In yet another embodiment of the invention, shown in FIG. 6 a, the coil(s) of pacemaker or ICD leads or other medical devices incorporating coiled wire to transfer diagnostic and therapeutic energy from the system end to the patient end are modified to form high impedance sections 46 by closely winding the insulated wire 45 coaxially along the lead body. The sections will behave as lumped elements as long as the coiled length is small compared to the wavelength at the frequency of interest. This is achieved by introducing a variable pitch, resulting in a gap 47. The impedance of section 46 can be increased compared to the impedance of an ideal inductor by adjusting the parasitic turn-to-turn capacitance by appropriate choice of the insulation thickness. Since the inductor section 46 forms a parallel LC circuit with the parasitic capacitance, it is possible to significantly increase the impedance; however, when the section becomes too long, the impedance will start to decrease and become capacitive. The precise behavior is controlled by varying the pitch over small sections. This approach essentially results in a string of high impedances joined by small inductive impedances.

In the embodiment shown in FIG. 6 b, a constant pitch is maintained and the high impedance sections 46 are now joined by bare wire sections of the same pitch. The bare sections can be created, for example, by sand blasting a wire section and thereby removing the insulation locally.

In the embodiment of FIG. 6 c, wire(s) including alternating insulated and bare wire sections (e.g., see FIG. 6 d) are coiled along the lead body. The pitch is adjusted to result in a tightly wound coil consisting of insulated (inductor) and bare (short circuit) sections. The high impedance sections are now joined by node like sections. For large insulation thickness, a noticeable step down in diameter is observed as well as a change in pitch.

In the embodiment of FIG. 6 e, wire(s) including alternating insulated and conductive sections (e.g., see FIG. 6 f) are coiled along the lead body. The alternating sections are, for example, created via a coating or extrusion process in which the material is switched during the process. The resulting structure can be a string of high impedances joined by short circuit sections. In contrast to FIG. 6 c, there now is full control over the coil diameter. The conductive sections now can be made to have a smaller, equal or larger diameter than the insulated sections. In some cases, it is useful to use hydrophilic material for the conductive sections since this can result in a swelling of these sections, forcing electrical turn-to-turn contact.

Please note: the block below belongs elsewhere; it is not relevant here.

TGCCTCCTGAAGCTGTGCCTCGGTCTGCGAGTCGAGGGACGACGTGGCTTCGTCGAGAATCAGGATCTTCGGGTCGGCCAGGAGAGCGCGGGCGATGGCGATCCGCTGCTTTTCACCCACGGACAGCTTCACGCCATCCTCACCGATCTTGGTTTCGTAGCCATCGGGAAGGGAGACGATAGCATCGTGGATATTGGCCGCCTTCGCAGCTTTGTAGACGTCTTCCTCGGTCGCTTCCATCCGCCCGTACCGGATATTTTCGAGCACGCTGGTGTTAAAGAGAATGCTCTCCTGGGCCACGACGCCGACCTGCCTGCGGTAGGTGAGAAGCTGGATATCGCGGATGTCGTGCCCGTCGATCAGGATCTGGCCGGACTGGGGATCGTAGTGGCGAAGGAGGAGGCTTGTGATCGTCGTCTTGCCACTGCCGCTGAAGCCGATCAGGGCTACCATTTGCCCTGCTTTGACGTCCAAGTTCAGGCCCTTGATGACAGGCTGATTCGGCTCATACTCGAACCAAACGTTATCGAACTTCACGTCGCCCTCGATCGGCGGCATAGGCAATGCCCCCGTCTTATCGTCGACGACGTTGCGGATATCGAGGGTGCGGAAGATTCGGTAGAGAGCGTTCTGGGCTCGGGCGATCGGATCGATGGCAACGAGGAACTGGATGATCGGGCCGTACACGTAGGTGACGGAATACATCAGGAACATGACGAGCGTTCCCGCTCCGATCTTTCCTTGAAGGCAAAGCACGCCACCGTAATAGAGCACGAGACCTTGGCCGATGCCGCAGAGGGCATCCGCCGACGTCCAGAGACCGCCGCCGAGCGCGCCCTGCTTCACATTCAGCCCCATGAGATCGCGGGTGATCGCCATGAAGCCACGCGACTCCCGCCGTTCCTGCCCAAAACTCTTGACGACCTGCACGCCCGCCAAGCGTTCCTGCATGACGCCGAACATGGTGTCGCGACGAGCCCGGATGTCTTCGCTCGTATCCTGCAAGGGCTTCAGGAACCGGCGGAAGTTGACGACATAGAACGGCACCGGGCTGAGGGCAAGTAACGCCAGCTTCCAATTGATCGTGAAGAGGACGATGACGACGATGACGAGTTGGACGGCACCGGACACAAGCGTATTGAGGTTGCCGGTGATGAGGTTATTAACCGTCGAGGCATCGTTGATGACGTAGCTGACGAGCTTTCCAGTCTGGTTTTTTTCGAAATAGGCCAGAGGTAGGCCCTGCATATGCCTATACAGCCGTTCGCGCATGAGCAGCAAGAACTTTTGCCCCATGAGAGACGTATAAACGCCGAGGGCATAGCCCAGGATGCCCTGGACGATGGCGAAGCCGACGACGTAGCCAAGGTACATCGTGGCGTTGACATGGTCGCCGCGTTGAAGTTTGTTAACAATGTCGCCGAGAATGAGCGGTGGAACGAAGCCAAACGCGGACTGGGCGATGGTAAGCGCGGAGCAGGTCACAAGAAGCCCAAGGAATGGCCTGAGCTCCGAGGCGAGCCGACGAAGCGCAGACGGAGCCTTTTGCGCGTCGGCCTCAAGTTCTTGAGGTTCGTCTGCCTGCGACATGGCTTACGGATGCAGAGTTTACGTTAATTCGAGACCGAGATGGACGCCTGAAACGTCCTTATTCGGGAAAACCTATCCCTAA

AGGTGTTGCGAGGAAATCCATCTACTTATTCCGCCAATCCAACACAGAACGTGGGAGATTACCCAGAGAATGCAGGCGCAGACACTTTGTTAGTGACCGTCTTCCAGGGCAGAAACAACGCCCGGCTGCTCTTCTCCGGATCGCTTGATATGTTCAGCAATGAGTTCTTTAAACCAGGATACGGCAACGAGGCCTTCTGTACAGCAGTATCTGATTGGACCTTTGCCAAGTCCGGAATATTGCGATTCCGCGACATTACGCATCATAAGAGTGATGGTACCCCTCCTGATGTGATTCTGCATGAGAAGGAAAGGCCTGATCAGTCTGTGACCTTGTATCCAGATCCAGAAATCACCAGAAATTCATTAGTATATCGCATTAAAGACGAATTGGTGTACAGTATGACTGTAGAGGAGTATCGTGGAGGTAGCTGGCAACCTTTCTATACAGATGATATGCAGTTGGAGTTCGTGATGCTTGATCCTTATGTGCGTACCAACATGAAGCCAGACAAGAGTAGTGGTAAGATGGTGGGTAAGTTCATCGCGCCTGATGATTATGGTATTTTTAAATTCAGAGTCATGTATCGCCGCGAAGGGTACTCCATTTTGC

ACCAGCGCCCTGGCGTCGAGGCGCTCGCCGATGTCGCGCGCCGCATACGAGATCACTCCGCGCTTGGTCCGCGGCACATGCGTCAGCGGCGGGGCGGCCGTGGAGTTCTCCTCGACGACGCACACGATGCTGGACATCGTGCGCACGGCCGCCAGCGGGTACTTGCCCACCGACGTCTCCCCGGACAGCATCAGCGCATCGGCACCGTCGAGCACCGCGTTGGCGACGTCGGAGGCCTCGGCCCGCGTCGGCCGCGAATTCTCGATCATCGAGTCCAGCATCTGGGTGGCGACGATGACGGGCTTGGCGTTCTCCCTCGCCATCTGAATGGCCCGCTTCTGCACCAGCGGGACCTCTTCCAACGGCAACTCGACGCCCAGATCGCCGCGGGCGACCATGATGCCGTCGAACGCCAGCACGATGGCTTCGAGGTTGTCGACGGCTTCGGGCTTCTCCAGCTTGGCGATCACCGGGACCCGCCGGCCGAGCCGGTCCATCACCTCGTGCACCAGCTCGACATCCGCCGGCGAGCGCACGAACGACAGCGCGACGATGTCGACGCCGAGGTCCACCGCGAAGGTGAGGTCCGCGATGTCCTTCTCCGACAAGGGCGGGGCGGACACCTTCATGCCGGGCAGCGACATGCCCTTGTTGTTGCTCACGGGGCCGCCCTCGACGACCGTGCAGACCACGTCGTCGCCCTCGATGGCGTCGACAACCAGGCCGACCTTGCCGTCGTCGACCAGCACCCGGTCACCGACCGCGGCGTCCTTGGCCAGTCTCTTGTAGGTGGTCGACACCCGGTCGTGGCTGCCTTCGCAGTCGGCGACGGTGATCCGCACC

The embodiments described above and illustrated in the figures are presented by way of example only and are not intended as a limitation upon the concepts and principles of the present invention. As such, it will be appreciated by one having ordinary skill in the art that various changes in the elements and their configuration and arrangement are possible without departing from the spirit and scope of the present invention as set forth in the appended claims.

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Classifications
U.S. Classification606/1, 174/70.00R
International ClassificationA61B17/00, H01B7/00
Cooperative ClassificationA61N1/3925, A61N1/37, A61N2001/086, A61B2018/00083, A61B1/00114, G01R33/288, A61B2017/00911, A61B19/40, A61B18/1492, A61N1/056, A61B2562/182, A61B2017/22038, A61B5/04001, A61B5/0422
European ClassificationA61B1/00F2, A61N1/05N, A61N1/08, A61N1/16
Legal Events
DateCodeEventDescription
Nov 11, 2008ASAssignment
Owner name: RENTENDO CORPORATION, WISCONSIN
Free format text: ASSIGNMENT OF ASSIGNORS INTEREST;ASSIGNORS:VIOHL, INGMAR;VIOHL, BRIDGET D.;PETERSON, CRAIG J.;REEL/FRAME:021814/0064;SIGNING DATES FROM 20081021 TO 20081022